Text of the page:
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Didi, ride-sharing giant of China, overhauls service after passenger is killed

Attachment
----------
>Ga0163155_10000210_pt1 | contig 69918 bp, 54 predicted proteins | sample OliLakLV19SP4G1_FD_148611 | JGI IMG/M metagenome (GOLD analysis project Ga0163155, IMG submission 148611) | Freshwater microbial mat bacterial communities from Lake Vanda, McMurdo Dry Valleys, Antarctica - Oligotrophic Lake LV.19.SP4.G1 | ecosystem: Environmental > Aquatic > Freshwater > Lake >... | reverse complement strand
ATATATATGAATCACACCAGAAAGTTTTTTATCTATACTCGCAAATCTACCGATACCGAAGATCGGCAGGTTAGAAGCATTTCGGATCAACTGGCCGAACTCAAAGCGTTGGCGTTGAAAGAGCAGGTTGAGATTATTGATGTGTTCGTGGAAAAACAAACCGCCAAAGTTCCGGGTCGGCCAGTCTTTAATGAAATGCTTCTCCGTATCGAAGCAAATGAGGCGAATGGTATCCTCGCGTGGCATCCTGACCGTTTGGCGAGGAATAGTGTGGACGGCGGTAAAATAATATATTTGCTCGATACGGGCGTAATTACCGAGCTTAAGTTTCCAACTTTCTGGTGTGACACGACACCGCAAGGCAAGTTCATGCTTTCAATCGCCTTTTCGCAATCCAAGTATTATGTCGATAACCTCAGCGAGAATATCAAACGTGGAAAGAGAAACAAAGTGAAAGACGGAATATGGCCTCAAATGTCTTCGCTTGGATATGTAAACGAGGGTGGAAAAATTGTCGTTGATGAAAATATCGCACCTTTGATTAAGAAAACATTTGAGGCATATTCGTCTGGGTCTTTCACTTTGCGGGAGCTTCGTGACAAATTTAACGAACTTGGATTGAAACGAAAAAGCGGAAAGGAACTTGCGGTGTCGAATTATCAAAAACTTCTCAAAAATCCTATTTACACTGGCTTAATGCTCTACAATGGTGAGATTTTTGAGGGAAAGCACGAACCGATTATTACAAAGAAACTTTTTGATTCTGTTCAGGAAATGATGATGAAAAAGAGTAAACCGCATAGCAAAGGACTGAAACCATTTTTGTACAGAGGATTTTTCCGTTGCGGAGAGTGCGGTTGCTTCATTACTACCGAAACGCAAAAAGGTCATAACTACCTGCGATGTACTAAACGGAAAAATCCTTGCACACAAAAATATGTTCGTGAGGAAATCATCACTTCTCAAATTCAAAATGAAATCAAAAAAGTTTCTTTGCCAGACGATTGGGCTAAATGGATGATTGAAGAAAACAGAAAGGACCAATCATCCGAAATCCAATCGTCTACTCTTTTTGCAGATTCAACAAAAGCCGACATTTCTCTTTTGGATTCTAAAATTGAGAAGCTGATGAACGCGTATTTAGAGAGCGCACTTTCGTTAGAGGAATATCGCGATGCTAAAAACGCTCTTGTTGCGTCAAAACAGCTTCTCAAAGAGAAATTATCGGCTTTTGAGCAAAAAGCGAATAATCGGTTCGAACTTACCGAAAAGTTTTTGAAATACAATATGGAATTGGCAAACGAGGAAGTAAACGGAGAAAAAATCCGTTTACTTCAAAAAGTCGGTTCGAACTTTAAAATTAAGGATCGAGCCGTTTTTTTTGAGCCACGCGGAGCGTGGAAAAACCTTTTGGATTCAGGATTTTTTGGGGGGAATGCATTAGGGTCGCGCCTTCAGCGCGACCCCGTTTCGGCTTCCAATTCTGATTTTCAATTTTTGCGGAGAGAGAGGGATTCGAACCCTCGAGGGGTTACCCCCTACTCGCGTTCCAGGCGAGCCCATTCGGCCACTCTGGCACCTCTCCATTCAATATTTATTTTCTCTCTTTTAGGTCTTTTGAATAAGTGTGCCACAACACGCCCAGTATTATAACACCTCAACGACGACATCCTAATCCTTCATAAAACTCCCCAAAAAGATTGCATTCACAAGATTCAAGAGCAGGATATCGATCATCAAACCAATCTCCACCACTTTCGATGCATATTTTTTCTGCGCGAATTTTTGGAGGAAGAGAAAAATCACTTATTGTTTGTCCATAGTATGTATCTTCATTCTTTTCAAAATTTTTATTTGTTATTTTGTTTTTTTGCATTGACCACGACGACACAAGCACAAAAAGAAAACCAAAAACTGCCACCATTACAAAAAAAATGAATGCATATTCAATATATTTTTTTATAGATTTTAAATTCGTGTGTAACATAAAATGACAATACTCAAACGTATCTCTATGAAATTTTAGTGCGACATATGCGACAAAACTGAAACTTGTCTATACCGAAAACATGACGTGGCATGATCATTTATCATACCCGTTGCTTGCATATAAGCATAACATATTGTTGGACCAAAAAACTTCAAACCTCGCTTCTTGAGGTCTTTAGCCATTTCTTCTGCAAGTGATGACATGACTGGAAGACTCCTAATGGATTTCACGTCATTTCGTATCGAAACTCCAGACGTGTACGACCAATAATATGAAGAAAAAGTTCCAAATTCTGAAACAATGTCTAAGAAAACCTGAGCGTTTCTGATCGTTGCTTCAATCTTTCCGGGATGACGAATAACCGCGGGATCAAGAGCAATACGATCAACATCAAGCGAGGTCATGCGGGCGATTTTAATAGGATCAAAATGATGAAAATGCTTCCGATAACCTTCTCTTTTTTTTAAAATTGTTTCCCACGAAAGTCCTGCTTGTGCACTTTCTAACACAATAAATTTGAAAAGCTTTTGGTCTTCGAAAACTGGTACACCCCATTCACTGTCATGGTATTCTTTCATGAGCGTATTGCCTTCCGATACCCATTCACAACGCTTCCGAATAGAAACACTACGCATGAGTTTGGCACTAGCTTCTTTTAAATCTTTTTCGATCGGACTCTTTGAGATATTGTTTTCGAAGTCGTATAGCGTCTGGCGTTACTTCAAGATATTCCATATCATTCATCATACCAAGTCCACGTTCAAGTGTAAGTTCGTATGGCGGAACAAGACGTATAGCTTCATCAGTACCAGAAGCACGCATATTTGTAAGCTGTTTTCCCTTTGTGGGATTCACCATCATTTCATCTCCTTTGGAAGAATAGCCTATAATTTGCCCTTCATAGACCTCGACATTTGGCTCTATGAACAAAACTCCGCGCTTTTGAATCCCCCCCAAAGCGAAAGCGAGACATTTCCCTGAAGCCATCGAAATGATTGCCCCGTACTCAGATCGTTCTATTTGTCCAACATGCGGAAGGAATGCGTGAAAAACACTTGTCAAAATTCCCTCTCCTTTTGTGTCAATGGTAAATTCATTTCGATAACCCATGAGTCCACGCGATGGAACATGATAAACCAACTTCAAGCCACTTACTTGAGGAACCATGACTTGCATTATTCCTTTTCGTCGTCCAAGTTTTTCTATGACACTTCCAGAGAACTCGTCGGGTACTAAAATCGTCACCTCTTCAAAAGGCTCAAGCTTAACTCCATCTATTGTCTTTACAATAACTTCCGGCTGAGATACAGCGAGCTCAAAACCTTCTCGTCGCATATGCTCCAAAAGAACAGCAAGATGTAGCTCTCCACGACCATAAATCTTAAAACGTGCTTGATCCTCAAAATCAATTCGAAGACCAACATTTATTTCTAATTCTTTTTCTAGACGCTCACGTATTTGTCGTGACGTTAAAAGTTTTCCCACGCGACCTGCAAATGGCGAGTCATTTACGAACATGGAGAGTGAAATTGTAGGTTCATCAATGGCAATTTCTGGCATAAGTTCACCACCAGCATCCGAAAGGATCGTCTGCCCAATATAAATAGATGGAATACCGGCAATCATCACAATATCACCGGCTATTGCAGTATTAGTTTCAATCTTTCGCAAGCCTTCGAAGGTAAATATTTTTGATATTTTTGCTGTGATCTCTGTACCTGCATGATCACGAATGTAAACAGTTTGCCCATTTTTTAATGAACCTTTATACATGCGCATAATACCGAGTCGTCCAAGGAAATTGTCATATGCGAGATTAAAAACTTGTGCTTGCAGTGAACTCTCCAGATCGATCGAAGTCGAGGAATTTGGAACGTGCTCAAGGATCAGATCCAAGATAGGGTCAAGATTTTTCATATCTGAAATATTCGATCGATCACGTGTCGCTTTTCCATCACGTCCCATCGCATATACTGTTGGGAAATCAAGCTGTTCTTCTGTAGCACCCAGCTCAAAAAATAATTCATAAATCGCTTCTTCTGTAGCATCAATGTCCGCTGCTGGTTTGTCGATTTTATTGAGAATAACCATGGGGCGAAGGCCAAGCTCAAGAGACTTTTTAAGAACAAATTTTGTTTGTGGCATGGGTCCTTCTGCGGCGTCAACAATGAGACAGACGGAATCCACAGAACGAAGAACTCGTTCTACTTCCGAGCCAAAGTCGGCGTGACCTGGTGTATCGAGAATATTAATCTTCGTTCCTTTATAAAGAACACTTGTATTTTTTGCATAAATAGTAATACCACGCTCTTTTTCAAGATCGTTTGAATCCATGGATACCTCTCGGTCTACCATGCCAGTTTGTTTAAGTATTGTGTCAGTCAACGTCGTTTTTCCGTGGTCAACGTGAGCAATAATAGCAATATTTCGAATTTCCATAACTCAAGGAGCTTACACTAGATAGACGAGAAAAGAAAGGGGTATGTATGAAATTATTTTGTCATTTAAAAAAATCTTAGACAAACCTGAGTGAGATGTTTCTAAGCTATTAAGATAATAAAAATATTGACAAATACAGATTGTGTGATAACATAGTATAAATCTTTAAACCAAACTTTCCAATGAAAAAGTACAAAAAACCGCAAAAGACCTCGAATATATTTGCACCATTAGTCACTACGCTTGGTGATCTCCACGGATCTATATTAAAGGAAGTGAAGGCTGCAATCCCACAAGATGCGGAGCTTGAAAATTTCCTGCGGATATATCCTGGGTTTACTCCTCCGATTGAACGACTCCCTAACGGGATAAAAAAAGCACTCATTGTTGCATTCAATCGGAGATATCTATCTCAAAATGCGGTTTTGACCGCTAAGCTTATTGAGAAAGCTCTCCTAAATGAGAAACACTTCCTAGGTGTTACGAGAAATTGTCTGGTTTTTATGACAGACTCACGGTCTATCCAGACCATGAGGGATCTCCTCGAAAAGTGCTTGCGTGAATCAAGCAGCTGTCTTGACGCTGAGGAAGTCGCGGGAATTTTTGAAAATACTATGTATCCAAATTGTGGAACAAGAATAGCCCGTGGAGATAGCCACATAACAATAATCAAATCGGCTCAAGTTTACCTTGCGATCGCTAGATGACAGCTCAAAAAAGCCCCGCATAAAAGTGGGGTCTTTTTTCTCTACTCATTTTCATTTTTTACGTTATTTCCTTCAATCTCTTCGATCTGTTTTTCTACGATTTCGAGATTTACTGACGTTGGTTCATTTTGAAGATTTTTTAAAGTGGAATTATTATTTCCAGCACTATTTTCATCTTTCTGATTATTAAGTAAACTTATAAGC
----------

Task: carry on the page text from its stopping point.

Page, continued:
While Uber is still reeling from the fatal crash involving one of its self-driving cars, the ride-sharing companys Chinese rival is grappling with its own tragic death. Didi Chuxing announced today that it would be revamping its app after a passenger was raped and killed by her driver. The passenger, 21-year-old flight attendant Li Mingzhu, was found dead on Saturday after hailing a car from Didi in the Chinese city of Zhengzhou, according to state media. Police are still searching for the Didi driver, surnamed Liu, who abandoned his vehicle and jumped into a river after allegedly killing Li. Didi has faced a growing outcry from passengers in recent days, especially from women who complain that the app allows drivers to leave comments on their profiles regarding their appearances. In China, Didi offers a number of services, including Didi Hitch, a car-pooling service, which Li was using at the time of her death. Passengers and drivers typically upload photos to their user profiles, and the app allows drivers to attach notes to a riders image. According to The New York Times, some passengers say they think the feature crossed a line. Su Shiya, 21, a student in southern China, examined her Didi profile and found that drivers had tagged her as an intellectual beauty and a sweetheart. These comments are open to all the Didi drivers, she said. They all know what I look like. She said she found the comments chilling, and has since replaced her image with that of an animated dog. Didi said it suspended its carpooling service on May 12th as it enacts several new safety features. The company says it removed all personalized tags and ratings features that were part of the Hitch service as well as user photos. Personal information and profile pictures of passengers and car-owners will be visible only to the individual himself or herself, the company says. All publicly-displayed profile pictures will be replaced with a system-generated default image. Didi is making facial recognition compulsory for drivers on Hitch to minimize the risk of unapproved account use. A zero tolerance policy will be introduced for Didis other ride-hailing services to ensure driver fidelity. China is notorious for its drivers faking accounts and rides. Sometimes, multiple drivers share an account or unregistered drivers borrow their friends phones and split earnings. After it resumes, Hitch will also be suspended every night between 10PM and 6AM as Didi evaluates the effectiveness of its safety upgrades. An emergency help button will also be more prominently displayed on the apps home screen. We are committed to fully taking our due legal responsibilities related to traffic accident, public security, criminal cases, and disputes on our platform, the company says. Lis death came at a particularly sensitive moment for Didi, which is the largest ride-hailing service in the world with over 450 million users. The company just launched in Mexico, its first foray into a North American market. There, it will resume its rivalry with Uber for the first time since acquiring Ubers Chinese business in 2016. Didi also recently received a license to test self-driving cars in California. The move comes over a year after the company opened a Silicon Valley-based research lab to develop autonomous driving technology.